A “cybersecurity blueprint” for the cloud: Let’s not rain data!

Cloud computing has altered our lives in numerous ways – whether we notice it or not. Cloud computing is the backbone of many solutions that we use daily. Be it for solutions that tell us the shortest roads to our destinations, online gaming platforms, social media networks, and even music and video streaming solutions. It also continues to transform businesses, be it conglomerates or start-ups, to bring new capabilities to the market faster, innovate more quickly, and scale more efficiently. 

Why the Cloud?

Cloud computing is a technology model that disrupts how traditional information technology infrastructure and services work. It offers its users greater efficiency, resilience, agility, and scalability. Cloud is based on 5 main pillars that unlock the highest potential for its users: 

  • Shared resources: Cloud computing is a set of data centers operated and managed by a third party (i.e., the cloud provider), where it provides a shared pool of IT resources such as networks, servers, storage, services, and applications.
  • On-demand scaling: the shared resources are offered and provisioned to the customers based on needs. This means cloud users can scale their infrastructure or service capacity rapidly with minimal effort, in accordance with their business or personal needs (e.g., specific peak seasons to accommodate increased demands). Unlike traditional IT setups, this will save massive time spent on procuring and configuring additional resources and services.
  • Self-provisioning: cloud is designed to be simple and seamless for its users. Users can provide additional resources or services seamlessly without needing to be involved or wait for the cloud provider.
  • Pay-per-use: cloud strives for efficiency and optimization. As such, it measures every resource the customer uses and only charges per consumption.
  • Ubiquity: users can access their resources and services anytime, from anywhere. But users will need to configure their cloud securely! This brings us to the next section… 

Cloud and Cybersecurity come hand in hand 

Migrating to the cloud has changed how customers and businesses store and access their data. Gone are the days when everything had to be stored and managed only from one place. With advancements in cloud service delivery offerings, cloud users can adopt the cloud in various models that better suit their business needs and organization’s risk profile. The main models are private cloud, public cloud, and hybrid cloud. You may visit this page to see how our strategic partner, Google Cloud, defines these models.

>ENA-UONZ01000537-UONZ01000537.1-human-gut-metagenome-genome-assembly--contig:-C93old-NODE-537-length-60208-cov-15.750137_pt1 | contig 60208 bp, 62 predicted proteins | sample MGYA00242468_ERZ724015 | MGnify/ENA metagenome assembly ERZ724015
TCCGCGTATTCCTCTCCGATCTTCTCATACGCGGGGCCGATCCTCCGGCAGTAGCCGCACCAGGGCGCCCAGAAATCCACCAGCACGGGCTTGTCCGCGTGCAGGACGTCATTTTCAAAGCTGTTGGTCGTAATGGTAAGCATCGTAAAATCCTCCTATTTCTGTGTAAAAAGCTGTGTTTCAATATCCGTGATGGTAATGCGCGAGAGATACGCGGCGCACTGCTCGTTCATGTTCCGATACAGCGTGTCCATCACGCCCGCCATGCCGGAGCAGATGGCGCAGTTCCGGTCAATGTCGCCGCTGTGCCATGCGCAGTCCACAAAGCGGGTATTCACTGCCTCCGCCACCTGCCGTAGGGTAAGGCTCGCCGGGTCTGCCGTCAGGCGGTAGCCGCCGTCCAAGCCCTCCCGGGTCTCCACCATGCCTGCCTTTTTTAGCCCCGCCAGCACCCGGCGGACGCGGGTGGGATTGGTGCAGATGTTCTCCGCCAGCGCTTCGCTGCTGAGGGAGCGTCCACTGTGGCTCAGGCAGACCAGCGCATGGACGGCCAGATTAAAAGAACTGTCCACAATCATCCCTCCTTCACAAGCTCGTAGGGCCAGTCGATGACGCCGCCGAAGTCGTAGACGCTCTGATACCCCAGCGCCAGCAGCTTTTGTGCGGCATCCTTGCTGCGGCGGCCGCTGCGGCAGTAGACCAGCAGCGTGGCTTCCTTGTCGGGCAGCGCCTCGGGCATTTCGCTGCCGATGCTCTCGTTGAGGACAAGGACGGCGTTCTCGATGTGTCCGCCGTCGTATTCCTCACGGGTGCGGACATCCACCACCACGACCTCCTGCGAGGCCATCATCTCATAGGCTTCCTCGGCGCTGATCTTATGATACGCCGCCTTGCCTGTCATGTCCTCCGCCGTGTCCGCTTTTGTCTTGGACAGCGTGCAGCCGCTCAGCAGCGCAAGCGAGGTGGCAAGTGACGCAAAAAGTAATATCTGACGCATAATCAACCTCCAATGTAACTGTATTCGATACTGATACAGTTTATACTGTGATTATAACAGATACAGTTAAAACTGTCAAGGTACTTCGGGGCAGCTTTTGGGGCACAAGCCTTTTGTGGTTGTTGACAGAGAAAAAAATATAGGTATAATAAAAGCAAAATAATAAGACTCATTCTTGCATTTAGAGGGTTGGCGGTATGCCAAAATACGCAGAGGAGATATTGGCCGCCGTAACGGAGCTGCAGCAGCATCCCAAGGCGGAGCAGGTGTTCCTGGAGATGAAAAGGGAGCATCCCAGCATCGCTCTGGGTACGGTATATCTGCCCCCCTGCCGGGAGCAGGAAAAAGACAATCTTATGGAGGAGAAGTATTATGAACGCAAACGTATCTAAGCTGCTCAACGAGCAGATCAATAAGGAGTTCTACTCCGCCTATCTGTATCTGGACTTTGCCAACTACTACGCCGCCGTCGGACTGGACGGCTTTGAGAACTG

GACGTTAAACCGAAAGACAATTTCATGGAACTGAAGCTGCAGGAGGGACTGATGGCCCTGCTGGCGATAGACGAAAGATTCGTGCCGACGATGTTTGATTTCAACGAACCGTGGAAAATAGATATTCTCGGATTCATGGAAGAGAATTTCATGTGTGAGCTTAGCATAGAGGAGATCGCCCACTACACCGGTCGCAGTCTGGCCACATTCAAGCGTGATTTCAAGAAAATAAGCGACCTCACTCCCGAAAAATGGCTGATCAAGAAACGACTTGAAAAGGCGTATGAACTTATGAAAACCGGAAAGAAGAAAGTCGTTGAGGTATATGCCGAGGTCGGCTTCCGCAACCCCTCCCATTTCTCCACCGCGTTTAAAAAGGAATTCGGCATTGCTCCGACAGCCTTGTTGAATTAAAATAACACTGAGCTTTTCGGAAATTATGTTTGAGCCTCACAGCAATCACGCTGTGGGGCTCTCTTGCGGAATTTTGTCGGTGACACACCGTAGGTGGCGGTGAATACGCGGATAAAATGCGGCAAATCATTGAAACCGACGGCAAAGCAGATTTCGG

As more and more organizations move to the cloud, understanding the cyber risk landscape is very crucial to ensure you limit any potential exposure. In fact, cybersecurity has become a competitive edge among cloud providers in the market, where they continue to invest in cybersecurity capabilities and solutions on the cloud to increase robustness and resilience.   

As we are in the annual cybersecurity awareness month, it’s never a greater time to share with you what we will call a “cybersecurity blueprint” for the cloud:

  • Always remember that cybersecurity for the cloud is a “shared responsibility model.” You need to understand which security responsibilities will be delegated to the cloud provider and which will remain with your organization’s users and security team. Refer to our illustration at the end of this blog for a quick guide!
  • Utilize the tools available on the cloud to provide logical isolation among critical resources and services.
  • Classify your data before hosting on the cloud, and enable data protection tools and features to provide an additional security layer to your sensitive data (e.g., data leakage prevention, external encryption key manager)
  • Manage identities and authorizations carefully for regular and privileged cloud users to maintain good hygiene. 
  • Utilize cloud tools or external solutions to securely store and manage encryption keys, passwords, certificates, and other sensitive information.
  • Always harden and review any default settings and configurations of the cloud resources to ensure it complies with your organization’s policies or applicable regulatory requirements.
  • Enable two-factor authentication for accessing cloud services. 
  • Periodically scan and monitor the workload on the cloud to uncover any weaknesses, vulnerabilities, or mis-configurations.
  • Configure and set security alerts on the cloud platform and services to ensure timely notification and automated action, where applicable, on suspicious activities.

Stay abreast of how you can keep your organization secure when using the Cloud by utilizing the free resources offered through Google Cloud Security Best-Practices Center. Do you have any relevant inquiries? Our cybersecurity team will be happy to assist you at [email protected]